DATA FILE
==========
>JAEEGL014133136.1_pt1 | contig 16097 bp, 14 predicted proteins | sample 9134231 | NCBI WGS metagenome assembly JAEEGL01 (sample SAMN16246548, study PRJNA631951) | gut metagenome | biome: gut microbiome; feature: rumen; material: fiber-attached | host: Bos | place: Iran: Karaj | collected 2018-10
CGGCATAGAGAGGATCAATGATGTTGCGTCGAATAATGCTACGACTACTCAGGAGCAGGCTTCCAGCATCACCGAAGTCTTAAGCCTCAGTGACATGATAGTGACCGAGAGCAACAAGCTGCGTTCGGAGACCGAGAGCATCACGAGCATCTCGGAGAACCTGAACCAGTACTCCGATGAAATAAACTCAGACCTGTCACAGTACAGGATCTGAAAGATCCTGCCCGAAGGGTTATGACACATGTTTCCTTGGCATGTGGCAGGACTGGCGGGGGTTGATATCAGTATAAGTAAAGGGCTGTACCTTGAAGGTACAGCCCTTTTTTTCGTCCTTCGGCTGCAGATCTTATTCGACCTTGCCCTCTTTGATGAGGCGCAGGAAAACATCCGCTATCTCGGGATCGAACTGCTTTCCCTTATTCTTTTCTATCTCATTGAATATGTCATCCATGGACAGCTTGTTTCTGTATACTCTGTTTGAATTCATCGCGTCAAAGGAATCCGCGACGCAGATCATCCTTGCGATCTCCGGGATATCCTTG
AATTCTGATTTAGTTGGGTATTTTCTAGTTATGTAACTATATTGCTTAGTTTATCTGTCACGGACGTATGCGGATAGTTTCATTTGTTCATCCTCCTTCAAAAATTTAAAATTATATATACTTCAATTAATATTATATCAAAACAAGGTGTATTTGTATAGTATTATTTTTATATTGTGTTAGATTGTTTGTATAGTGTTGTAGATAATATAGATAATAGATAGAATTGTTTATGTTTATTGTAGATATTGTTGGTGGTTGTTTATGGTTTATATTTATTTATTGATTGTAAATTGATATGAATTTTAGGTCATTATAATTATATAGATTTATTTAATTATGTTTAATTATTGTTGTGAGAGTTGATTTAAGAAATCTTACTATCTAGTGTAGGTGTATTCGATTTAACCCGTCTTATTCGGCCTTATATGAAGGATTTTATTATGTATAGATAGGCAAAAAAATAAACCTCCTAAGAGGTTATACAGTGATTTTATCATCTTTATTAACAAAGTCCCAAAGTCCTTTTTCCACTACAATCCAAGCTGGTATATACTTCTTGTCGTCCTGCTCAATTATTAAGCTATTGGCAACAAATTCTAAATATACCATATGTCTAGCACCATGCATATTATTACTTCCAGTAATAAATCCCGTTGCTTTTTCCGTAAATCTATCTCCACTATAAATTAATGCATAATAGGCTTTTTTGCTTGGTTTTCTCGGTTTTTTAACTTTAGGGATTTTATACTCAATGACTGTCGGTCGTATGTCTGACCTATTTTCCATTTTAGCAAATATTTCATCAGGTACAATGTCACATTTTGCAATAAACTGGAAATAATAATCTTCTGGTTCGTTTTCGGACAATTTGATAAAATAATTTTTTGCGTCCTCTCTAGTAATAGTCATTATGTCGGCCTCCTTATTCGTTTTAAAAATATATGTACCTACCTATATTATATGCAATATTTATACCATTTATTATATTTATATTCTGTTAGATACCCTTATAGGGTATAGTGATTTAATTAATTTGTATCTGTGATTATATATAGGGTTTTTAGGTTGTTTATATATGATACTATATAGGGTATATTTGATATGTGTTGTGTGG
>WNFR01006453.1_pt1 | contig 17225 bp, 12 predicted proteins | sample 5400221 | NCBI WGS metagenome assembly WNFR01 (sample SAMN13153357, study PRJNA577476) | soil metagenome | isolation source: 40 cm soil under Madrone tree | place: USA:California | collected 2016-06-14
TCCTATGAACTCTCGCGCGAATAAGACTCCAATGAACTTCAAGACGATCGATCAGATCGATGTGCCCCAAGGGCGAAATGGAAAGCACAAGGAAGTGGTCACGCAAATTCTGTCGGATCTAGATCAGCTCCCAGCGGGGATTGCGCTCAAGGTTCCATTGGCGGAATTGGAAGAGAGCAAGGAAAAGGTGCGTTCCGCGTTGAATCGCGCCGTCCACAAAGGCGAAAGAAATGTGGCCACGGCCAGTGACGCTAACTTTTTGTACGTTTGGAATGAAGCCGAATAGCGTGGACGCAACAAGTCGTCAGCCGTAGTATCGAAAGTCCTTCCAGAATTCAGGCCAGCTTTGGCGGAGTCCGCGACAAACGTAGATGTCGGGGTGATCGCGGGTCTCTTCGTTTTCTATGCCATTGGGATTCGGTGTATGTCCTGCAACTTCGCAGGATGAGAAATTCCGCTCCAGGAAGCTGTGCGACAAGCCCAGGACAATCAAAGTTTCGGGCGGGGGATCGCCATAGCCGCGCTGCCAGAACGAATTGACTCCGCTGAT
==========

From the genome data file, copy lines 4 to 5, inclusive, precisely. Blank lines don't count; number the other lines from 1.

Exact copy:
>WNFR01006453.1_pt1 | contig 17225 bp, 12 predicted proteins | sample 5400221 | NCBI WGS metagenome assembly WNFR01 (sample SAMN13153357, study PRJNA577476) | soil metagenome | isolation source: 40 cm soil under Madrone tree | place: USA:California | collected 2016-06-14
TCCTATGAACTCTCGCGCGAATAAGACTCCAATGAACTTCAAGACGATCGATCAGATCGATGTGCCCCAAGGGCGAAATGGAAAGCACAAGGAAGTGGTCACGCAAATTCTGTCGGATCTAGATCAGCTCCCAGCGGGGATTGCGCTCAAGGTTCCATTGGCGGAATTGGAAGAGAGCAAGGAAAAGGTGCGTTCCGCGTTGAATCGCGCCGTCCACAAAGGCGAAAGAAATGTGGCCACGGCCAGTGACGCTAACTTTTTGTACGTTTGGAATGAAGCCGAATAGCGTGGACGCAACAAGTCGTCAGCCGTAGTATCGAAAGTCCTTCCAGAATTCAGGCCAGCTTTGGCGGAGTCCGCGACAAACGTAGATGTCGGGGTGATCGCGGGTCTCTTCGTTTTCTATGCCATTGGGATTCGGTGTATGTCCTGCAACTTCGCAGGATGAGAAATTCCGCTCCAGGAAGCTGTGCGACAAGCCCAGGACAATCAAAGTTTCGGGCGGGGGATCGCCATAGCCGCGCTGCCAGAACGAATTGACTCCGCTGAT